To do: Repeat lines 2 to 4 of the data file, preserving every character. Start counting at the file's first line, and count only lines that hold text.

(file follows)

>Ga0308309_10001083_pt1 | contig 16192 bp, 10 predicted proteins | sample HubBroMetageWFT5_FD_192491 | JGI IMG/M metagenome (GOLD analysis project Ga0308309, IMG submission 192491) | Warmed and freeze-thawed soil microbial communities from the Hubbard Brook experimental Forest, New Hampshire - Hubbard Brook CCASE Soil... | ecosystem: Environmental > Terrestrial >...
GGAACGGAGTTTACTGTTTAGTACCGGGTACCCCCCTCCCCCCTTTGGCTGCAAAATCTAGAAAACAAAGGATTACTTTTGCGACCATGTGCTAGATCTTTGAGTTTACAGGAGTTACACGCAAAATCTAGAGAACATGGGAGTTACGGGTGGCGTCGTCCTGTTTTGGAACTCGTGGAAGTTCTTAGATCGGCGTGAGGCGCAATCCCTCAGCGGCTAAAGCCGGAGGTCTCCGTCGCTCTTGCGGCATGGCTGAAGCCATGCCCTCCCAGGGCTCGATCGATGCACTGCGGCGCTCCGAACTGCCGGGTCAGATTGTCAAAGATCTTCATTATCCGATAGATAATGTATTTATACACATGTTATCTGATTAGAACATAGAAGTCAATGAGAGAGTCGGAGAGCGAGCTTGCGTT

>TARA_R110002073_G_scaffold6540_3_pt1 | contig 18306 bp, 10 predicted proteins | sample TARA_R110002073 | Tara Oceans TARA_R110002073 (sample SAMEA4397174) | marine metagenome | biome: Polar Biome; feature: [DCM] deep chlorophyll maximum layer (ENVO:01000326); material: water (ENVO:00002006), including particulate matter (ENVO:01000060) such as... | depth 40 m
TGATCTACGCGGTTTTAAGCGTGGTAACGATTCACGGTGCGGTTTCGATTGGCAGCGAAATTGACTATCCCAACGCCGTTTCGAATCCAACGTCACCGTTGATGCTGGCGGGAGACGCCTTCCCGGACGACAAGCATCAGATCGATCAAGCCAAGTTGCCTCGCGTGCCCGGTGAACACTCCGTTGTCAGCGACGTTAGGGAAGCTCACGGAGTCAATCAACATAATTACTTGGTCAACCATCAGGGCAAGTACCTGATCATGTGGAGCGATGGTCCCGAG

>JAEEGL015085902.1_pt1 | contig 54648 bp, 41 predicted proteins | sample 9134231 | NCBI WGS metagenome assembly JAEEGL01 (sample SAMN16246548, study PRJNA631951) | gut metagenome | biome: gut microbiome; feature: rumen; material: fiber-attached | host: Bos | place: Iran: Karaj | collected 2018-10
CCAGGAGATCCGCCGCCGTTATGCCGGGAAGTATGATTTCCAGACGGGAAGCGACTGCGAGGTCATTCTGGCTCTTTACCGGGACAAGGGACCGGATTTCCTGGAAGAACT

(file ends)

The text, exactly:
GGAACGGAGTTTACTGTTTAGTACCGGGTACCCCCCTCCCCCCTTTGGCTGCAAAATCTAGAAAACAAAGGATTACTTTTGCGACCATGTGCTAGATCTTTGAGTTTACAGGAGTTACACGCAAAATCTAGAGAACATGGGAGTTACGGGTGGCGTCGTCCTGTTTTGGAACTCGTGGAAGTTCTTAGATCGGCGTGAGGCGCAATCCCTCAGCGGCTAAAGCCGGAGGTCTCCGTCGCTCTTGCGGCATGGCTGAAGCCATGCCCTCCCAGGGCTCGATCGATGCACTGCGGCGCTCCGAACTGCCGGGTCAGATTGTCAAAGATCTTCATTATCCGATAGATAATGTATTTATACACATGTTATCTGATTAGAACATAGAAGTCAATGAGAGAGTCGGAGAGCGAGCTTGCGTT

>TARA_R110002073_G_scaffold6540_3_pt1 | contig 18306 bp, 10 predicted proteins | sample TARA_R110002073 | Tara Oceans TARA_R110002073 (sample SAMEA4397174) | marine metagenome | biome: Polar Biome; feature: [DCM] deep chlorophyll maximum layer (ENVO:01000326); material: water (ENVO:00002006), including particulate matter (ENVO:01000060) such as... | depth 40 m
TGATCTACGCGGTTTTAAGCGTGGTAACGATTCACGGTGCGGTTTCGATTGGCAGCGAAATTGACTATCCCAACGCCGTTTCGAATCCAACGTCACCGTTGATGCTGGCGGGAGACGCCTTCCCGGACGACAAGCATCAGATCGATCAAGCCAAGTTGCCTCGCGTGCCCGGTGAACACTCCGTTGTCAGCGACGTTAGGGAAGCTCACGGAGTCAATCAACATAATTACTTGGTCAACCATCAGGGCAAGTACCTGATCATGTGGAGCGATGGTCCCGAG